Will Anti-GMO Activist Spark Violence?

CCF_FacepalmAccording to Mike Adams (a.k.a. the “Health Ranger”) biotechnology is mass genocide and its advocates are Nazis. No joke. The conspiracy theory — explained in a ridiculous and dangerous rant of a blog post at “NaturalNews.com” — is depraved enough to dismiss at face value. Not only should this offend anyone who suffered under the real Nazis, this frightening escalation in rhetoric and threats should be condemned by anyone involved in this debate.

The conspiratorial Adams claims advocates of GMOs, or genetically improved foods (GIFs), have conspired to create a regime that commits “heinous crimes…against humanity” and “genocide.” Reputable scientists overwhelmingly agree that GIFs are as safe as conventionally grown crops, which apparently makes Adams suspicious: he points out that “science was [also] the buzzword of the Nazi regime” and that “[a]nyone who resisted the Nazi regime was condemned as ‘anti-science’ in precisely the same way that anyone who know [sic] questions the wisdom of [GIFs] is also called ‘anti-science.’” Never mind that GIF crops have increased yields and decreased the use of pesticides and herbicides.

Comparing the Nazis’ perversion of science with the consensus position of almost all bodies promulgating scientific advice is the height of lunacy. Using this theory you could dismiss almost anything: the big bang theory, gravity, etc. And criticizing the junk science facilitating anti-GIF crusades is not an assault on “questions…and critical thinking”—it is a refusal to accept the manic theories of self-righteous Internet quacks when credible, fact-based evidence says otherwise.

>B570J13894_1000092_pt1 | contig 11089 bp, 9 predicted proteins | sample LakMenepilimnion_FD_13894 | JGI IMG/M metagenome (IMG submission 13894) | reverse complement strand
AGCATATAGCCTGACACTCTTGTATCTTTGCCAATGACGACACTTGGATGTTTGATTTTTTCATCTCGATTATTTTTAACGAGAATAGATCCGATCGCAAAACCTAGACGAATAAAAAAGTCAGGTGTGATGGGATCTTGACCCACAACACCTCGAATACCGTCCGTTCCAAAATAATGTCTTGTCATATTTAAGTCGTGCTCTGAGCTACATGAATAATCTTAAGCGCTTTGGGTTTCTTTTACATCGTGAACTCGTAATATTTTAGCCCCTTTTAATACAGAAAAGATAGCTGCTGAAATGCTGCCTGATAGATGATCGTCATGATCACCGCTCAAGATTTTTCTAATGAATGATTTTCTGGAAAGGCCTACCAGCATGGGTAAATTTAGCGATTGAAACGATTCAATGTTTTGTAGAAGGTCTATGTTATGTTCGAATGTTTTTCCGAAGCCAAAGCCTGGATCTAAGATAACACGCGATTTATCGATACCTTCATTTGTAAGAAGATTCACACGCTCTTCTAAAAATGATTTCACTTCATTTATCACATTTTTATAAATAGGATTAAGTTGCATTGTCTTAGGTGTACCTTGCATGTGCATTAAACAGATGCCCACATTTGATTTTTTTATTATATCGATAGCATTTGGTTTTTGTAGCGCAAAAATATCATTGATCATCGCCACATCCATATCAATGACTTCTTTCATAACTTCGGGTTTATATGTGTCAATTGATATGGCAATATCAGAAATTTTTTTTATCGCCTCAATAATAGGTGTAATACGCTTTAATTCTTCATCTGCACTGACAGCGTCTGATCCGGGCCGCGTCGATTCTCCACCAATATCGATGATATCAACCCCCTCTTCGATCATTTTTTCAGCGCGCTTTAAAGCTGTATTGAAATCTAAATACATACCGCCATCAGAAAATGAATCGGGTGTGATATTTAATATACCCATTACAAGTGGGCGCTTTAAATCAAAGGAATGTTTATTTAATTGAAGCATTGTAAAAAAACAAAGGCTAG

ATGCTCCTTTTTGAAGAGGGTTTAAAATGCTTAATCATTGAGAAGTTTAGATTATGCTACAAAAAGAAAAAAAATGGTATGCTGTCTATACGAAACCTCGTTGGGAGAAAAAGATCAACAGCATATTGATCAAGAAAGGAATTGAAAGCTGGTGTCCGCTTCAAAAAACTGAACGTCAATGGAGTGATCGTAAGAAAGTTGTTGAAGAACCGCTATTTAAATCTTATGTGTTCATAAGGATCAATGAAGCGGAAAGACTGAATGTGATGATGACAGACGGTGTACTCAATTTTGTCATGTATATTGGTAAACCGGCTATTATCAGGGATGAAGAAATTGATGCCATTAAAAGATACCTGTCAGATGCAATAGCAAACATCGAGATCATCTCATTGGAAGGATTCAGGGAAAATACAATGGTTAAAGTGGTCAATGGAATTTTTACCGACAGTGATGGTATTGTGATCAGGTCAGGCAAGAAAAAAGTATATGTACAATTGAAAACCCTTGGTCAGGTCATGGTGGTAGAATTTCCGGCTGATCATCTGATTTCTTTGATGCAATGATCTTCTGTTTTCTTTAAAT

Disturbingly, Adams concludes with an unnerving call to action. Citing the honoring of German army officers who tried and failed to kill Nazi dictator Adolf Hitler, Adams writes, “[I]t is the moral right—and even the obligation—of human beings everywhere to actively plan and carry out the killing of those engaged in the heinous crimes against humanity.” Since publishing his conspiratorial rant, Adams posted an update hailing a scary new development: Apparently somebody inspired by the “Health Ranger” created a website naming “those collaborators who are promoting the death and destruction” wrecked by GIFs. Adams includes a “disclaimer” in his rant saying that he doesn’t endorse vigilante violence—but with the reckless rhetoric he’s spewing about maybe-possibly-potential genocide and the analogies he’s drawing, who knows what his words will spark.

This is a chilling campaign to silence biotechnology activists through intimidation and even implied death threats, and it’s not the first time we’ve seen activists cross the line—you may recall murder-endorsing animal-rights activist Jerry Vlasak, who endorsed killing doctors while a representative of the so-called Physicians Committee for Responsible Medicine. Make no mistake: GIF technology could save millions of lives if scaremongering (and occasionally violent) activists did not prevent advances in GIFs developed for improved nutrition from going forward. It is Adams and his deranged disciples, not the scientific community, that has blood on its hands.

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